Previous Northwestern Medicine research established a correlation between religious involvement and obesity in middle-age and older adults at a single point in time. By tracking participants’ weight gain over time, the new study makes it clear that normal weight younger adults with high religious involvement became obese, rather than obese adults becoming more religious.
The study, which tracked 2,433 men and women for 18 years, found normal weight young adults ages 20 to 32 years with a high frequency of religious participation were 50 percent more likely to be obese by middle age after adjusting for differences in age, race, sex, education, income and baseline body mass index. High frequency of religious participation was defined as attending a religious function at least once a week."
Northwestern.edu, March 23, 2011
"Religious people tend to feel better about themselves and their lives, but a new study finds that this benefit may only hold in places where everyone else is religious, too.
According to the new study of almost 200,000 people in 11 European countries, people who are religious have higher self-esteem and better psychological adjustment than the non-religious only in countries where belief in religion is common. In more secular societies, the religious and the non-religious are equally well-off.
For example, a believer gets a happiness boost in Turkey, where religion is part of the fabric of daily life and taking part means you're doing the "right" thing in your culture. But that same person wouldn't see any benefit in Sweden, where few people care much about religion.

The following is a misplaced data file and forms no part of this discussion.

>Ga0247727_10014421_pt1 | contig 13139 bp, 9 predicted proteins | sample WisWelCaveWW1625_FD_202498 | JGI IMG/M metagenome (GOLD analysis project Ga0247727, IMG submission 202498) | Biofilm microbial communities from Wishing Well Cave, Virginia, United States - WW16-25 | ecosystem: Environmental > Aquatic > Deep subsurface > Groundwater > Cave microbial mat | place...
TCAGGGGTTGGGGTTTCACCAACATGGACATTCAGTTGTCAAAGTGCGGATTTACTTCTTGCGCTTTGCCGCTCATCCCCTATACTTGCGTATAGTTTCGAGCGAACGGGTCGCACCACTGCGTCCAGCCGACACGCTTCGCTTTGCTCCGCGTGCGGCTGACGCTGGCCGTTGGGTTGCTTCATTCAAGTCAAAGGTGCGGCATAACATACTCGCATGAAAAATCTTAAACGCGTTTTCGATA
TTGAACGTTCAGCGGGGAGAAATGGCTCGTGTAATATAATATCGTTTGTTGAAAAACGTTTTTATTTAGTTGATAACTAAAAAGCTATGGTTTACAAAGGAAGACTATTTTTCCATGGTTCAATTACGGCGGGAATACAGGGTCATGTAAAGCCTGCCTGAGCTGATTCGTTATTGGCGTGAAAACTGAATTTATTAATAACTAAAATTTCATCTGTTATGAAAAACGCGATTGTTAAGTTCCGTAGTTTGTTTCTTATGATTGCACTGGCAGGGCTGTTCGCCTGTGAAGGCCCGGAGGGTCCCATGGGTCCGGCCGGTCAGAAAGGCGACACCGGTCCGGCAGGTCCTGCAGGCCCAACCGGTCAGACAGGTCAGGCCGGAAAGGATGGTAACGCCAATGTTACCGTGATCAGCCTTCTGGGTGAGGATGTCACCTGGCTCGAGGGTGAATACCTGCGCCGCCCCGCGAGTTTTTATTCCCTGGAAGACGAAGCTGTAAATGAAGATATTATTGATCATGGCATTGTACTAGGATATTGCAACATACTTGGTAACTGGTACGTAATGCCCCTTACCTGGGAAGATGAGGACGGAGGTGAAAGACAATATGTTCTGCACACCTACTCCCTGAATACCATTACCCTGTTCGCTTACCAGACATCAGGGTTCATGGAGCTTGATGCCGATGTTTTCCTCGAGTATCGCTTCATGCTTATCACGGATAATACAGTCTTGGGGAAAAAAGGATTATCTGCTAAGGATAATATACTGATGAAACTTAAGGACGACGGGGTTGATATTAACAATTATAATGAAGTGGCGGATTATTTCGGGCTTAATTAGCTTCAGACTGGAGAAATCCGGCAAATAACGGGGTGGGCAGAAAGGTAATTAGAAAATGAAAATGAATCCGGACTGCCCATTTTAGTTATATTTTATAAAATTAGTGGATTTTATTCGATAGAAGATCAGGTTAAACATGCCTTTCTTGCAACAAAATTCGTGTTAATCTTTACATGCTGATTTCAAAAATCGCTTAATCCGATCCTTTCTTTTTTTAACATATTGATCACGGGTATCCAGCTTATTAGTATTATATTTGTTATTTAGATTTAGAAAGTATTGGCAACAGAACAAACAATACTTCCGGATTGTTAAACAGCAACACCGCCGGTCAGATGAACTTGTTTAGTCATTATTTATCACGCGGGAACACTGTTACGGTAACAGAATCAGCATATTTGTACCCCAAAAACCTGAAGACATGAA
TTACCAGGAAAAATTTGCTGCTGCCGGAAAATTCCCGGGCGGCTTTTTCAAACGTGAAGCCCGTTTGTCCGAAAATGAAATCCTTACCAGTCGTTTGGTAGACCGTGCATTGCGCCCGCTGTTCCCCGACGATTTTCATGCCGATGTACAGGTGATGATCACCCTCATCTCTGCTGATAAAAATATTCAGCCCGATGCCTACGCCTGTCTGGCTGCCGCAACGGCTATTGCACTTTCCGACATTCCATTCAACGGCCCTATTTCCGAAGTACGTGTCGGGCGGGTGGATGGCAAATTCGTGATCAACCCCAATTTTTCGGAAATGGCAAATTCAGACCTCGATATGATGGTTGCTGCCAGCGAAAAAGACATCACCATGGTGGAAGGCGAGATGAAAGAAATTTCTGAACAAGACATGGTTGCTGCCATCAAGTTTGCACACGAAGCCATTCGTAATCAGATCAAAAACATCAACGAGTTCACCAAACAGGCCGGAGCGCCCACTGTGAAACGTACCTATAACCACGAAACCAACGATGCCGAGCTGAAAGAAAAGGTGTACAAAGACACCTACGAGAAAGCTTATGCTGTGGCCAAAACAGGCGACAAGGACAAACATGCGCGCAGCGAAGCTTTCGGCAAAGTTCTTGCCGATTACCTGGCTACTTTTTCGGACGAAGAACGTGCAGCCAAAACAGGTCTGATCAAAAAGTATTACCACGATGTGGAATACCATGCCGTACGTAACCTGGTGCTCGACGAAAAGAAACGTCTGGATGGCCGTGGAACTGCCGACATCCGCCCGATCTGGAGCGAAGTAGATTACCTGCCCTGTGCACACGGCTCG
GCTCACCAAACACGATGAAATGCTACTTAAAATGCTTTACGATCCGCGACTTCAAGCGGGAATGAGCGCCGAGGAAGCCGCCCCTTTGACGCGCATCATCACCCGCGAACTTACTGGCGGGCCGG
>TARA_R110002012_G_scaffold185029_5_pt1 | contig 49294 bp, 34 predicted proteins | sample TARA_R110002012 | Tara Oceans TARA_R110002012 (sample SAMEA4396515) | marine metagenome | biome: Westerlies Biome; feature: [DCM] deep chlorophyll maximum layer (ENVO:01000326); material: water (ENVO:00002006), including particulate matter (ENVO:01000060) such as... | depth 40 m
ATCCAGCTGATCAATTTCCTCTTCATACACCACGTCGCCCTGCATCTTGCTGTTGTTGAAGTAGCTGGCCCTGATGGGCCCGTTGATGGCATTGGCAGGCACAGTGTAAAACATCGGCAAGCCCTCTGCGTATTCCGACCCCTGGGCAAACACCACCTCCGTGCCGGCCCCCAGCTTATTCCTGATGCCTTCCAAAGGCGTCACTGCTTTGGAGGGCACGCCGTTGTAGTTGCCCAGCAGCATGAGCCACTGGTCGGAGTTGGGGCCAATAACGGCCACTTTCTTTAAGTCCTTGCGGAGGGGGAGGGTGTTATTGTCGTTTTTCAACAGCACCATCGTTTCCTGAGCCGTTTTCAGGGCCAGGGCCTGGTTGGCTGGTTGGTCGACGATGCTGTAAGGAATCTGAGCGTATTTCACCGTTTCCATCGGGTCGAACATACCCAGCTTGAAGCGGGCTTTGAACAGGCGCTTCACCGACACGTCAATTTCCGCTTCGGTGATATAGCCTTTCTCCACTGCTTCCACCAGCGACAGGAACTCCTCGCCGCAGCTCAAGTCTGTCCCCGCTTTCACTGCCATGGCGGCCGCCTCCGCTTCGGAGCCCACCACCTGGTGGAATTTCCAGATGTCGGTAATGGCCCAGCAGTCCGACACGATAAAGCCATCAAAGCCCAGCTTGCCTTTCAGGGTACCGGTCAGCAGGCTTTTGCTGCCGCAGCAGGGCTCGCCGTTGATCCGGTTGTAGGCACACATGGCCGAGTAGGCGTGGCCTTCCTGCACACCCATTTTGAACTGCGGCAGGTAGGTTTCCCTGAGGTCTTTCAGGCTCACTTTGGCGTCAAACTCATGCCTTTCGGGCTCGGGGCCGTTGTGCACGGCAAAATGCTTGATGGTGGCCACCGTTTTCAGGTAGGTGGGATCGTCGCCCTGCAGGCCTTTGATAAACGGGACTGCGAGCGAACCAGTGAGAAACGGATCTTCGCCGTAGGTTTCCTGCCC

Nonetheless, the findings suggest that research on religion and happiness in the United States — where religion is relatively important compared with many other nations — may not apply across all cultures."
Livescience.com, 25 January 2012In other words, it's good for you to be in the in group.
The World Values Survey has some interesting data on how religion and social morality correlates. Unfortunately, the article I'm referring to is from the Norwegian magazine Fri Tanke, but there's always Google Translate.
Also, take a look at this Swedish article by Bo Rothstein. (Original)
"[Bo Rothstein] points out that none of the 25 different indicators World Values Survey's measure of human welfare, such as absence of corruption or the degree of confidence increases if religion gets more influence. Rather, it is quite the opposite. The results show that the more a society dominated by secular values, the higher is the human welfare.
- And, add to Rothstein, the same pattern is also evident if one only looks at the country dominated by Christianity
The degree of religiosity is composed of answers to the following six questions:Well, enough talk. Let's see some charts:
- Regardless of whether you go to organized religious practice or not, would you say that you are a religious person, not a religious person, or a convinced atheist?
- Apart from weddings, funerals and baptisms, how often you will meet up at religious arrangements?
- How important is God in your life?
- Do you believe in God?
- Do you believe in life after death?
- Does your religion give you well-being and strength?"
Secular-rational values vs. Control of Corruption
Religiosity scale vs. life expectancy
Religiosity scale vs. average schooling years
Traditional values vs. secular rational values